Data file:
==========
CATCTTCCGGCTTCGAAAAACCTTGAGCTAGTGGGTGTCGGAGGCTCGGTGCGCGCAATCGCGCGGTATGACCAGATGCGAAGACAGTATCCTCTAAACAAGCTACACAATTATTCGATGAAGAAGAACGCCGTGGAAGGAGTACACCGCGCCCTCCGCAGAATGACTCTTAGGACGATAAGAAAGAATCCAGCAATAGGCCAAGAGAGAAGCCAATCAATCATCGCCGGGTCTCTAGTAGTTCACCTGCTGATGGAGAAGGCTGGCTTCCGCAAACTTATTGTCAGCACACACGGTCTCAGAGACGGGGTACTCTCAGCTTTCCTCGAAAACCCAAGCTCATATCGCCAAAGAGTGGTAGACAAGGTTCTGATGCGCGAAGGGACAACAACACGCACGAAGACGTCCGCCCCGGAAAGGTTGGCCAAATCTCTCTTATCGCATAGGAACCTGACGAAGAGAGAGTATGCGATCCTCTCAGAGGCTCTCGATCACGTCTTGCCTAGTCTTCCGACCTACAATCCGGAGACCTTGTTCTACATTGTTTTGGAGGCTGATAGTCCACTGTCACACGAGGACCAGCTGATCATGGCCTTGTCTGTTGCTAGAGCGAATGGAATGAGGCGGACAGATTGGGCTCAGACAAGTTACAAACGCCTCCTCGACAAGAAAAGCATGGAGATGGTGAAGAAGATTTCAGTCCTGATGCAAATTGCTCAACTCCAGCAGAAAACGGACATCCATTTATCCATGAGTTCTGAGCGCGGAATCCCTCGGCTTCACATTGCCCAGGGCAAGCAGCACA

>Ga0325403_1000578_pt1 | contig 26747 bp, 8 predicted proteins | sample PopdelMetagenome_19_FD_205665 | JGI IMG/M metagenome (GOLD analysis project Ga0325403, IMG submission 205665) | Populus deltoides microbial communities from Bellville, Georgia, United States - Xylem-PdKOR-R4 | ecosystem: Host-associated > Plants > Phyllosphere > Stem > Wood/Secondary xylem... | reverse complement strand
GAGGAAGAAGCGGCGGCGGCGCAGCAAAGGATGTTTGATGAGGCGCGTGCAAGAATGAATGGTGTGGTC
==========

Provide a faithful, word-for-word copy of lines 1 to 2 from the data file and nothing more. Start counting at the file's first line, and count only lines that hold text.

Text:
CATCTTCCGGCTTCGAAAAACCTTGAGCTAGTGGGTGTCGGAGGCTCGGTGCGCGCAATCGCGCGGTATGACCAGATGCGAAGACAGTATCCTCTAAACAAGCTACACAATTATTCGATGAAGAAGAACGCCGTGGAAGGAGTACACCGCGCCCTCCGCAGAATGACTCTTAGGACGATAAGAAAGAATCCAGCAATAGGCCAAGAGAGAAGCCAATCAATCATCGCCGGGTCTCTAGTAGTTCACCTGCTGATGGAGAAGGCTGGCTTCCGCAAACTTATTGTCAGCACACACGGTCTCAGAGACGGGGTACTCTCAGCTTTCCTCGAAAACCCAAGCTCATATCGCCAAAGAGTGGTAGACAAGGTTCTGATGCGCGAAGGGACAACAACACGCACGAAGACGTCCGCCCCGGAAAGGTTGGCCAAATCTCTCTTATCGCATAGGAACCTGACGAAGAGAGAGTATGCGATCCTCTCAGAGGCTCTCGATCACGTCTTGCCTAGTCTTCCGACCTACAATCCGGAGACCTTGTTCTACATTGTTTTGGAGGCTGATAGTCCACTGTCACACGAGGACCAGCTGATCATGGCCTTGTCTGTTGCTAGAGCGAATGGAATGAGGCGGACAGATTGGGCTCAGACAAGTTACAAACGCCTCCTCGACAAGAAAAGCATGGAGATGGTGAAGAAGATTTCAGTCCTGATGCAAATTGCTCAACTCCAGCAGAAAACGGACATCCATTTATCCATGAGTTCTGAGCGCGGAATCCCTCGGCTTCACATTGCCCAGGGCAAGCAGCACA

>Ga0325403_1000578_pt1 | contig 26747 bp, 8 predicted proteins | sample PopdelMetagenome_19_FD_205665 | JGI IMG/M metagenome (GOLD analysis project Ga0325403, IMG submission 205665) | Populus deltoides microbial communities from Bellville, Georgia, United States - Xylem-PdKOR-R4 | ecosystem: Host-associated > Plants > Phyllosphere > Stem > Wood/Secondary xylem... | reverse complement strand